rpc BeamDownParty(stream LifeForm) returns (Location) {}

The method on the server can iterate through the provided LifeForm instances by means of an IAsyncStreamReader before returning the Location:

public override async Task<Location> BeamDownParty(
	IAsyncStreamReader<LifeForm> requestStream, 
	ServerCallContext context)
{
    while (await requestStream.MoveNext())
    {
        // ...
    }

    return new Location
    {
        Description = Data.Locations.WhereEver()
    };
}

On the client side, we call the service method stub to receive an AsyncClientStreamingCall with the stream to populate. We indicate completion with a call to CompleteAsync() and then fetch the result with ResponseAsync():

using (var call = _client.BeamDownParty())
{
    foreach (var lifeForm in lifeForms)
    {
        await call.RequestStream.WriteAsync(lifeForm);
    }

    await call.RequestStream.CompleteAsync();

    var location = await call.ResponseAsync;
    WriteLog($"- Party beamed down to {location.Description}.");
}

Bidirectional streaming

In a bidirectional streaming RPC both sides send a sequence of messages using a read-write stream. The two streams operate independently, so client and server can read and write in whatever order they like. The order of messages in each stream is preserved. You specify this type of method by placing the stream keyword before both the request and the response:

rpc ReplaceParty(stream LifeForm) returns (stream LifeForm) {}

It should not come as a surprise that the bidirectional streaming API combines the patterns for client and server side streaming. The two streams operate independently, so client and server can read and write in whatever order that suits your use case. Of course the call itself needs to be initiated by the client, but that doesn’t imply that the client needs to start streaming first. Here’s our client implementation: for each LifeForm that gets beamed up (or ‘streamed down’ if you want), it writes one to the stream to get beamed down:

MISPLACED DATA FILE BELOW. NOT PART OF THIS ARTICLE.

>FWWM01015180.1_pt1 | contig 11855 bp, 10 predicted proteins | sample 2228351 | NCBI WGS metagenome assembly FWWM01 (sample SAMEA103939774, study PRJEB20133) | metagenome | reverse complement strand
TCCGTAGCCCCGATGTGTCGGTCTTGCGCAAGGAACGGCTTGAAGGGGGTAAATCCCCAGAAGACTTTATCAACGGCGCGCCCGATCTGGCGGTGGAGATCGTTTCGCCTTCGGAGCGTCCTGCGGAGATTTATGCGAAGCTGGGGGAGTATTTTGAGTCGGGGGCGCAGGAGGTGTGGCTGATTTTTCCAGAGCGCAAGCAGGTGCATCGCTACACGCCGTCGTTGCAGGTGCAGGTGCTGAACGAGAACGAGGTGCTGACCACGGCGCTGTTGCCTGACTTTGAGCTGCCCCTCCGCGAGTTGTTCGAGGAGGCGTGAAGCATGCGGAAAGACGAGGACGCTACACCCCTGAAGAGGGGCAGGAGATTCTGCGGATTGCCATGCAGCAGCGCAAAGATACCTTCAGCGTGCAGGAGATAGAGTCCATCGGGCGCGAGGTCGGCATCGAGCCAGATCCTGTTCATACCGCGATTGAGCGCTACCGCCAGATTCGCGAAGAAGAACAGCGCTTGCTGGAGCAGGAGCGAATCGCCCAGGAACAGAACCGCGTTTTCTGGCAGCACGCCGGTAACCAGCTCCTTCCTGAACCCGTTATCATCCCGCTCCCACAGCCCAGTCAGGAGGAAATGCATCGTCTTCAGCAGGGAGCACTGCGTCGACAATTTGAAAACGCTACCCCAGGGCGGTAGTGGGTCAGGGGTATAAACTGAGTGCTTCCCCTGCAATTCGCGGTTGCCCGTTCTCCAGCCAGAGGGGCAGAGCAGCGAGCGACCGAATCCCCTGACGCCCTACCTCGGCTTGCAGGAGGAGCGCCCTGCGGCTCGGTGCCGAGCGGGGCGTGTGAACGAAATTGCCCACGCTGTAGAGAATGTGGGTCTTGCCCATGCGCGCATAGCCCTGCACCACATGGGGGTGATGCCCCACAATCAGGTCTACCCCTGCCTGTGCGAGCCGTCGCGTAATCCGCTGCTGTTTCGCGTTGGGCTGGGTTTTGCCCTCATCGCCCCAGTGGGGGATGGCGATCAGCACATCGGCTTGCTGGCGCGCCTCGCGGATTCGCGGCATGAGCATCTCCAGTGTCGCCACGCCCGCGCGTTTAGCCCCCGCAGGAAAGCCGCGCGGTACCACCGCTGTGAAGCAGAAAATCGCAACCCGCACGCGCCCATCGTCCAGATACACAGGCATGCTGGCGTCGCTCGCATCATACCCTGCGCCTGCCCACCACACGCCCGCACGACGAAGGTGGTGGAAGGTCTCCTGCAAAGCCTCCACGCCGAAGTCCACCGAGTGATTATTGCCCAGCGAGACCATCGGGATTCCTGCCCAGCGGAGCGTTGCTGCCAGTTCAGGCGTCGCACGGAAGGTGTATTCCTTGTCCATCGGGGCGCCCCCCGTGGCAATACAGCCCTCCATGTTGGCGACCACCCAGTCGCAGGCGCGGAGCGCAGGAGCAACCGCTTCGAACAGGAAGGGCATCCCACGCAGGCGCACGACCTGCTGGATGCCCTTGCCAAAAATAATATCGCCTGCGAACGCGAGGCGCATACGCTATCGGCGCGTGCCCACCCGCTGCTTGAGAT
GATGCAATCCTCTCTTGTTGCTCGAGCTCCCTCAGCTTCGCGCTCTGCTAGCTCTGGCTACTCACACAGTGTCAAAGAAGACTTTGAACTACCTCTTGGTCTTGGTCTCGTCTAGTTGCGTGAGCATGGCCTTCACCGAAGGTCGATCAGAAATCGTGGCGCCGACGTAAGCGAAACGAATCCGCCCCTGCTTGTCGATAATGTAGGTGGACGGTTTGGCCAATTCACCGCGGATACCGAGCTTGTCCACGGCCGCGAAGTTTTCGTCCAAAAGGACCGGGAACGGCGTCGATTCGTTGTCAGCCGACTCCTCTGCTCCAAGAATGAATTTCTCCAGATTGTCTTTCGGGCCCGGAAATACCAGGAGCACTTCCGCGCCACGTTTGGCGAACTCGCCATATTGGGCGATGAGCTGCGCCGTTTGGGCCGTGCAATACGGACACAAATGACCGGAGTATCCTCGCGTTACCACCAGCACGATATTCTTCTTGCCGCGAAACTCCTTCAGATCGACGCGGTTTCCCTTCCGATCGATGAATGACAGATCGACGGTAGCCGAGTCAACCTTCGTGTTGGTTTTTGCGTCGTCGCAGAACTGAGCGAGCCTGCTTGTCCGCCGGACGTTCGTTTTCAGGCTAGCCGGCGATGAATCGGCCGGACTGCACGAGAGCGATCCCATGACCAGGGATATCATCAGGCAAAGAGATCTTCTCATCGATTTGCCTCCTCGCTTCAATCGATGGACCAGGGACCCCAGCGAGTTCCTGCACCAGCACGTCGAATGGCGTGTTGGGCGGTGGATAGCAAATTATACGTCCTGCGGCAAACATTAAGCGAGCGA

public async override Task ReplaceParty(
	IAsyncStreamReader<LifeForm> requestStream, 
	IServerStreamWriter<LifeForm> responseStream, 
	ServerCallContext context)
{
    while (await requestStream.MoveNext())
    {
        // var beamedUp = requestStream.Current;
        var beamDown = Data.LifeForms.WhoEver();
        await responseStream.WriteAsync(new LifeForm
        {
            Species = beamDown.Item1,
            Name = beamDown.Item2,
            Rank = beamDown.Item3
        });
    }
}

The server part first writes the party members to beam up to the request stream, and then starts to asynchronously processing the response stream:

// Creating a party.
var rnd = _rnd.Next(2, 5);
var lifeForms = new List<LifeForm>();
for (int i = 0; i < rnd; i++)
{
    var whoEver = Data.LifeForms.WhoEver();
    var lifeForm = new LifeForm
    {
        Species = whoEver.Item1,
        Name = whoEver.Item2,
        Rank = whoEver.Item3
    };

    lifeForms.Add(lifeForm);
}

WriteLog($"Replacing a party.");
using (var call = _client.ReplaceParty())
{
    var responseReaderTask = Task.Run(async () =>
    {
        while (await call.ResponseStream.MoveNext())
        {
            var beamedDown = call.ResponseStream.Current;
            await Dispatcher.RunAsync(Windows.UI.Core.CoreDispatcherPriority.Normal, () =>
            {
                WriteLog($"- Beamed down {beamedDown.Rank} {beamedDown.Name} ({beamedDown.Species}).");
            });
        }
    });

    foreach (var request in lifeForms)
    {
        await call.RequestStream.WriteAsync(request);
        WriteLog($"- Beamed up {request.Rank} {request.Name} ({request.Species}).");
    };

    await call.RequestStream.CompleteAsync();

    await responseReaderTask;
}

The following screenshot shows how the different actions within a ‘Replace Party’ operation happen in an non-determined sequence:

BidirectionalStreaming

WHEN ?

Half of the used NuGet packages that are required for this solution are still in preview (even .NET Core itself). As long as your UWP app runs on Core CLR (i.e. in Debug mode) everything seems to already work nicely. For Release mode you’ll have to wait for a couple of weeks until the .NET Native Compiler is updated to deal with gRPC. That’s a nice perspective and should not keep you from getting started with using gRPC in your UWP apps.

WHERE ?

The sample app lives here on GitHub.

Enjoy!

Advertisements

Leave a Reply

Fill in your details below or click an icon to log in:

WordPress.com Logo

You are commenting using your WordPress.com account. Log Out /  Change )

Google photo

You are commenting using your Google account. Log Out /  Change )

Twitter picture

You are commenting using your Twitter account. Log Out /  Change )

Facebook photo

You are commenting using your Facebook account. Log Out /  Change )

Connecting to %s